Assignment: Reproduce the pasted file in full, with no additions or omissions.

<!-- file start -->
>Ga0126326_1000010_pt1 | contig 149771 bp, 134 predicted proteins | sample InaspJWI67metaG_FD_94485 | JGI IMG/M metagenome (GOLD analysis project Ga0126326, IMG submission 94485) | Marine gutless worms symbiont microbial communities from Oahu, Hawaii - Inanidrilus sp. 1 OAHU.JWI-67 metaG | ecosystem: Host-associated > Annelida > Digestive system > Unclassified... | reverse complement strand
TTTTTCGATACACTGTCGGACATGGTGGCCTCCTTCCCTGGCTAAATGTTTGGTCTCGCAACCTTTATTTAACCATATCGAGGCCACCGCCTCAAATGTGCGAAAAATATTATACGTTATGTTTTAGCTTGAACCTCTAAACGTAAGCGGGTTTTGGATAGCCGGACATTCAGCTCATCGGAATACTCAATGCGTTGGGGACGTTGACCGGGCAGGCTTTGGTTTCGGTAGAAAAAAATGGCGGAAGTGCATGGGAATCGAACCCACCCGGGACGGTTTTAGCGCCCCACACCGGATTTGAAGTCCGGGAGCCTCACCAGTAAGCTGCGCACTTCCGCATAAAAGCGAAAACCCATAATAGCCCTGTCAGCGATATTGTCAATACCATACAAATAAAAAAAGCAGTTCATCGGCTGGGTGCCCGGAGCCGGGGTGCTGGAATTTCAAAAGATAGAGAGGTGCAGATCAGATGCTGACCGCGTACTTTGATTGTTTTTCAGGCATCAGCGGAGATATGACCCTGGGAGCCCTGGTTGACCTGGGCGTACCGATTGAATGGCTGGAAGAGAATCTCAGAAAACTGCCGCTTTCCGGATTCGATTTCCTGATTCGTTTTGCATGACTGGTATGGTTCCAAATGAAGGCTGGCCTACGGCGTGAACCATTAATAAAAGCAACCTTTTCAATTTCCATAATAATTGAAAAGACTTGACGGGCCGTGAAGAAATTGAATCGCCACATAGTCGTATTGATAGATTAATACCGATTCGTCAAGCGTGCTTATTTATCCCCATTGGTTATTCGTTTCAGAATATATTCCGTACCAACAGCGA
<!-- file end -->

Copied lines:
>Ga0126326_1000010_pt1 | contig 149771 bp, 134 predicted proteins | sample InaspJWI67metaG_FD_94485 | JGI IMG/M metagenome (GOLD analysis project Ga0126326, IMG submission 94485) | Marine gutless worms symbiont microbial communities from Oahu, Hawaii - Inanidrilus sp. 1 OAHU.JWI-67 metaG | ecosystem: Host-associated > Annelida > Digestive system > Unclassified... | reverse complement strand
TTTTTCGATACACTGTCGGACATGGTGGCCTCCTTCCCTGGCTAAATGTTTGGTCTCGCAACCTTTATTTAACCATATCGAGGCCACCGCCTCAAATGTGCGAAAAATATTATACGTTATGTTTTAGCTTGAACCTCTAAACGTAAGCGGGTTTTGGATAGCCGGACATTCAGCTCATCGGAATACTCAATGCGTTGGGGACGTTGACCGGGCAGGCTTTGGTTTCGGTAGAAAAAAATGGCGGAAGTGCATGGGAATCGAACCCACCCGGGACGGTTTTAGCGCCCCACACCGGATTTGAAGTCCGGGAGCCTCACCAGTAAGCTGCGCACTTCCGCATAAAAGCGAAAACCCATAATAGCCCTGTCAGCGATATTGTCAATACCATACAAATAAAAAAAGCAGTTCATCGGCTGGGTGCCCGGAGCCGGGGTGCTGGAATTTCAAAAGATAGAGAGGTGCAGATCAGATGCTGACCGCGTACTTTGATTGTTTTTCAGGCATCAGCGGAGATATGACCCTGGGAGCCCTGGTTGACCTGGGCGTACCGATTGAATGGCTGGAAGAGAATCTCAGAAAACTGCCGCTTTCCGGATTCGATTTCCTGATTCGTTTTGCATGACTGGTATGGTTCCAAATGAAGGCTGGCCTACGGCGTGAACCATTAATAAAAGCAACCTTTTCAATTTCCATAATAATTGAAAAGACTTGACGGGCCGTGAAGAAATTGAATCGCCACATAGTCGTATTGATAGATTAATACCGATTCGTCAAGCGTGCTTATTTATCCCCATTGGTTATTCGTTTCAGAATATATTCCGTACCAACAGCGA